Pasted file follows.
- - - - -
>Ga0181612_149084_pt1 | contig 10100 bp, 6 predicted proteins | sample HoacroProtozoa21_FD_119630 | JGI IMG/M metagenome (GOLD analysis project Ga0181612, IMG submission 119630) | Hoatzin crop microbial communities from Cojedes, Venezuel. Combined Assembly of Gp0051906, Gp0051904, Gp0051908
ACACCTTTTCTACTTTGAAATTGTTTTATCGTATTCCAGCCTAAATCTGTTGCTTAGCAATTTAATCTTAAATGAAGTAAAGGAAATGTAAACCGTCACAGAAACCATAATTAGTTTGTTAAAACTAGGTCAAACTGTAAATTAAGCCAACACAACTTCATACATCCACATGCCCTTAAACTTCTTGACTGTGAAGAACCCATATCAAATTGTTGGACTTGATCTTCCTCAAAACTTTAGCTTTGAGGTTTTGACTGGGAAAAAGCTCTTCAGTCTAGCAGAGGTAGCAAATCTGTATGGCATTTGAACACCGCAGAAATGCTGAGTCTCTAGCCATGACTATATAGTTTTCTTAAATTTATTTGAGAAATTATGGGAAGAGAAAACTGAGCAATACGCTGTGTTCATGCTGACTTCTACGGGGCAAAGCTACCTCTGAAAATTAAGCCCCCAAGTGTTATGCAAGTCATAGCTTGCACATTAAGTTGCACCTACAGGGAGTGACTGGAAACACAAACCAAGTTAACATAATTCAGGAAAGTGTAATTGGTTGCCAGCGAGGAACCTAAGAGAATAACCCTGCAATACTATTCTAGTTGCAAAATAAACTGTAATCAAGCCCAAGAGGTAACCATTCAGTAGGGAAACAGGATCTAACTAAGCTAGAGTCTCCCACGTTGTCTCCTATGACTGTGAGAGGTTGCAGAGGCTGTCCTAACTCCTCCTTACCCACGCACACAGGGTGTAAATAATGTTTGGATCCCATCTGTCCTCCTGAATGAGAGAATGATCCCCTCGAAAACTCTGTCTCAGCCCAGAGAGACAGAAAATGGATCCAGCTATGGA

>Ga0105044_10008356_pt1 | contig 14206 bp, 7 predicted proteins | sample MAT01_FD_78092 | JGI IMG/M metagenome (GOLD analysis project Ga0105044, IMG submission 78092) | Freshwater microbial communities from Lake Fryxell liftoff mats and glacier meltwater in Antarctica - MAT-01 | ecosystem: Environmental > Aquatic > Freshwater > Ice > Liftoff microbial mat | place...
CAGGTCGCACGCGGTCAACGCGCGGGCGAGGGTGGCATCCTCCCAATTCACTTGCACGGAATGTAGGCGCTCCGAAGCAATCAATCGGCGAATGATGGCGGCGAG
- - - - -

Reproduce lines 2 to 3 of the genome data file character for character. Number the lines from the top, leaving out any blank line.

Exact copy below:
ACACCTTTTCTACTTTGAAATTGTTTTATCGTATTCCAGCCTAAATCTGTTGCTTAGCAATTTAATCTTAAATGAAGTAAAGGAAATGTAAACCGTCACAGAAACCATAATTAGTTTGTTAAAACTAGGTCAAACTGTAAATTAAGCCAACACAACTTCATACATCCACATGCCCTTAAACTTCTTGACTGTGAAGAACCCATATCAAATTGTTGGACTTGATCTTCCTCAAAACTTTAGCTTTGAGGTTTTGACTGGGAAAAAGCTCTTCAGTCTAGCAGAGGTAGCAAATCTGTATGGCATTTGAACACCGCAGAAATGCTGAGTCTCTAGCCATGACTATATAGTTTTCTTAAATTTATTTGAGAAATTATGGGAAGAGAAAACTGAGCAATACGCTGTGTTCATGCTGACTTCTACGGGGCAAAGCTACCTCTGAAAATTAAGCCCCCAAGTGTTATGCAAGTCATAGCTTGCACATTAAGTTGCACCTACAGGGAGTGACTGGAAACACAAACCAAGTTAACATAATTCAGGAAAGTGTAATTGGTTGCCAGCGAGGAACCTAAGAGAATAACCCTGCAATACTATTCTAGTTGCAAAATAAACTGTAATCAAGCCCAAGAGGTAACCATTCAGTAGGGAAACAGGATCTAACTAAGCTAGAGTCTCCCACGTTGTCTCCTATGACTGTGAGAGGTTGCAGAGGCTGTCCTAACTCCTCCTTACCCACGCACACAGGGTGTAAATAATGTTTGGATCCCATCTGTCCTCCTGAATGAGAGAATGATCCCCTCGAAAACTCTGTCTCAGCCCAGAGAGACAGAAAATGGATCCAGCTATGGA

>Ga0105044_10008356_pt1 | contig 14206 bp, 7 predicted proteins | sample MAT01_FD_78092 | JGI IMG/M metagenome (GOLD analysis project Ga0105044, IMG submission 78092) | Freshwater microbial communities from Lake Fryxell liftoff mats and glacier meltwater in Antarctica - MAT-01 | ecosystem: Environmental > Aquatic > Freshwater > Ice > Liftoff microbial mat | place...